Keeping potentially uncomfortable allegations about employee behaviour, or the type of business they work in, is difficult for employers and will be weighed against the long standing principle of open justice, the Fair Work Commission has said.
In a case about bullying allegations, a company has been thwarted in its attempts for suppression of the company’s name and the names of the employees concerned. The company argued that some of the allegations were potentially very damaging to reputations not least because some of them included claims of criminal conduct.
However the Commission refused the request, making it clear that only if during the hearing of the substantial issues it became absolutely apparent that allegations were potentially defamatory, would it consider any form of suppression orders.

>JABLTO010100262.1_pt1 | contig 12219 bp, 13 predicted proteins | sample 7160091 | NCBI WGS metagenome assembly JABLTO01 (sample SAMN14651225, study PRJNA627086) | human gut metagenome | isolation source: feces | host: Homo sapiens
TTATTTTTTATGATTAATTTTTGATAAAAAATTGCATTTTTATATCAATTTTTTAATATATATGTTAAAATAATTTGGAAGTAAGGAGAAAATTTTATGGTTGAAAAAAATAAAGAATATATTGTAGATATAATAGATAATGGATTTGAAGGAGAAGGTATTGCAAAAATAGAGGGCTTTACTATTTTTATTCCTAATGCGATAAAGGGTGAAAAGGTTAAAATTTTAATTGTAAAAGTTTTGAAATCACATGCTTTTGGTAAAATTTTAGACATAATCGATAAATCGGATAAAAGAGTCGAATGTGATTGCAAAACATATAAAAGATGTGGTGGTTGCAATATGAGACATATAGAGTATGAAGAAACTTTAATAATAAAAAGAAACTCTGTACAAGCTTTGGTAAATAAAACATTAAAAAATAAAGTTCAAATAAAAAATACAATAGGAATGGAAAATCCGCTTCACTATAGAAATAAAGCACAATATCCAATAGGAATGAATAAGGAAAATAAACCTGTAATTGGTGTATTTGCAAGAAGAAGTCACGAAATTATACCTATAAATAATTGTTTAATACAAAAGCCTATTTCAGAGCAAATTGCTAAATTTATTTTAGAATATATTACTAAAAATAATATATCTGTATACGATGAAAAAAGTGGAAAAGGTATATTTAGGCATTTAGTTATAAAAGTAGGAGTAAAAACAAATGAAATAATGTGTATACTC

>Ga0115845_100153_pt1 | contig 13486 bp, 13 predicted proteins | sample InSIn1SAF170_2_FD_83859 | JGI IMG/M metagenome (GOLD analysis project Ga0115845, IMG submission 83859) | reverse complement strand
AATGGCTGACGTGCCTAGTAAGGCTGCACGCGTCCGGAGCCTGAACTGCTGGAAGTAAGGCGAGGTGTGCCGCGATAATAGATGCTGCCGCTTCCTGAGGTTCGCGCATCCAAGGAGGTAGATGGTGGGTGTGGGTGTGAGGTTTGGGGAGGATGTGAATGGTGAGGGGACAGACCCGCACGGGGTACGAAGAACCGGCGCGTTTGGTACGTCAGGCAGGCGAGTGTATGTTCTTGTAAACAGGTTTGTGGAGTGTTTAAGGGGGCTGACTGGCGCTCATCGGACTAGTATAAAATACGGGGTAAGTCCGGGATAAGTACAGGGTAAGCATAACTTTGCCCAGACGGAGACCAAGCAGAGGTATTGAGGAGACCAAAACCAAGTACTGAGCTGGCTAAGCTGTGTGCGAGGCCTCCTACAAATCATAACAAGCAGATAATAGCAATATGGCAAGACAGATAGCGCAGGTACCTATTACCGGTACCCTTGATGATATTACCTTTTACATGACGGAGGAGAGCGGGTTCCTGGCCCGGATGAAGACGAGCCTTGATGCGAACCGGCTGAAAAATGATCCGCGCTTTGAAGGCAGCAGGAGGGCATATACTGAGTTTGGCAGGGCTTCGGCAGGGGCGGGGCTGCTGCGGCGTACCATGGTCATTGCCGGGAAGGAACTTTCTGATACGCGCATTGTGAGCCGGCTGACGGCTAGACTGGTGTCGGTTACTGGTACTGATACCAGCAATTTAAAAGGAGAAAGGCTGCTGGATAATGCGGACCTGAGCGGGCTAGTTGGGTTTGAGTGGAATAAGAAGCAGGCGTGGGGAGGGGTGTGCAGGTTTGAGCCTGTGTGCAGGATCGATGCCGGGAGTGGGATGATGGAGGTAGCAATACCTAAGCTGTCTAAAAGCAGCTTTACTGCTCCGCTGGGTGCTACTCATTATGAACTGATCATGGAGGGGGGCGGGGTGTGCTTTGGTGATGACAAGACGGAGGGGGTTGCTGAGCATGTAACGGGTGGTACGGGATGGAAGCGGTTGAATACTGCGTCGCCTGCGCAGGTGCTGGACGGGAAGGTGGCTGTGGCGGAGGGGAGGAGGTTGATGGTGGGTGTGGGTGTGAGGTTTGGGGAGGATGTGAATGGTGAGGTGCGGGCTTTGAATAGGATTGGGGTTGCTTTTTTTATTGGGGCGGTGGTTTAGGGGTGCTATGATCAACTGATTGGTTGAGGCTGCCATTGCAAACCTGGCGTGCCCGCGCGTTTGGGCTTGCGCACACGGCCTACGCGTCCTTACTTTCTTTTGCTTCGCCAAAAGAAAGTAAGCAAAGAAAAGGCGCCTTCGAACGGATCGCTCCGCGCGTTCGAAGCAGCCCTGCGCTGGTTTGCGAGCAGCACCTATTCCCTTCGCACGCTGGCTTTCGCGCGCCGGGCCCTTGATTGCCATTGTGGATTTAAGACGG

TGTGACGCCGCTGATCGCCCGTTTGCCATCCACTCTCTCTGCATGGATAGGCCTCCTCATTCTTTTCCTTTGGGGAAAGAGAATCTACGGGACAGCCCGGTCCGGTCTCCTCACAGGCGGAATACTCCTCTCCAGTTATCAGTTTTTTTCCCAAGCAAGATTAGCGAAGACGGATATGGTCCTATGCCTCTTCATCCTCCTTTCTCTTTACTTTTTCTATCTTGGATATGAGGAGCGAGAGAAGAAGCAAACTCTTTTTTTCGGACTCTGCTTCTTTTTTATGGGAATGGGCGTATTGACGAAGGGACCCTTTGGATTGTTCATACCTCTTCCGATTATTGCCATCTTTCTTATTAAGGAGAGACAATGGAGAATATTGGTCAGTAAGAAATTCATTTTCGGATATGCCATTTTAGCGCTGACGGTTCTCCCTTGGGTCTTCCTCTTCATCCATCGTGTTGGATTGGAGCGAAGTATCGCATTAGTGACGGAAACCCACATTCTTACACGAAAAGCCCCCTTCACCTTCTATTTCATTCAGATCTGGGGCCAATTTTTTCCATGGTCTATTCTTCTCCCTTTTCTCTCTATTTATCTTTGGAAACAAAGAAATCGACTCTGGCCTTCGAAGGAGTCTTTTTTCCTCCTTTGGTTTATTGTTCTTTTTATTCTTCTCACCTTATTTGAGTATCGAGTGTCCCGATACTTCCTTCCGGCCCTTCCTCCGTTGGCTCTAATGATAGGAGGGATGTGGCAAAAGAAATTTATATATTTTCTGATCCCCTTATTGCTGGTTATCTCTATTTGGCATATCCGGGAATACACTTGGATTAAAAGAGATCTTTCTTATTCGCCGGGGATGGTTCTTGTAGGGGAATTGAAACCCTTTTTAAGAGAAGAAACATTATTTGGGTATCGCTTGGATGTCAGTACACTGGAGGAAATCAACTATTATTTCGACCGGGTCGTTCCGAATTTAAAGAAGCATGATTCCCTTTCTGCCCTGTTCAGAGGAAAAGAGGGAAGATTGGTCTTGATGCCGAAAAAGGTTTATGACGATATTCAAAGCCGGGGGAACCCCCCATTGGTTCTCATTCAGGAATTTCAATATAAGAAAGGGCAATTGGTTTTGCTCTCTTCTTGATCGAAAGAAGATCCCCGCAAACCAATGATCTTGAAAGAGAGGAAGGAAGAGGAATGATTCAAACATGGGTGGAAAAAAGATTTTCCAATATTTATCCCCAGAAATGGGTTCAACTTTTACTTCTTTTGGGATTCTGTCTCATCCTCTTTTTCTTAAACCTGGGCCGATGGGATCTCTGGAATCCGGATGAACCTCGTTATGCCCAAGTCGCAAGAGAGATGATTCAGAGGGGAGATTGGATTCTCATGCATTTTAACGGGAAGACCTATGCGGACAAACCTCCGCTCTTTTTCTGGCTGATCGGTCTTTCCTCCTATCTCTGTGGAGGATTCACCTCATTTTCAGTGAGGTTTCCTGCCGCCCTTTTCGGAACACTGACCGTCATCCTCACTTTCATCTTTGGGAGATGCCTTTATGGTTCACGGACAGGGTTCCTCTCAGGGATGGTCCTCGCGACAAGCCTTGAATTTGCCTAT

The Commission relied on the longstanding legal principle of open justice which is that the administration of justice relies on open court and prevents powerful litigants from special treatment, to protections not normally afforded to ordinary parties before the courts/tribunals.
This case underscores another good practical reason why it is prudent to act quickly and decisively on internal problems like bullying. Employers do not need their names broadcast as workplaces where bullying (or other odious activity) takes place. There is nowhere to hide. Other businesses, prospective employees and the public at large (customers) can easily search and find the details of court proceedings on government websites now. It’s publicity no one needs.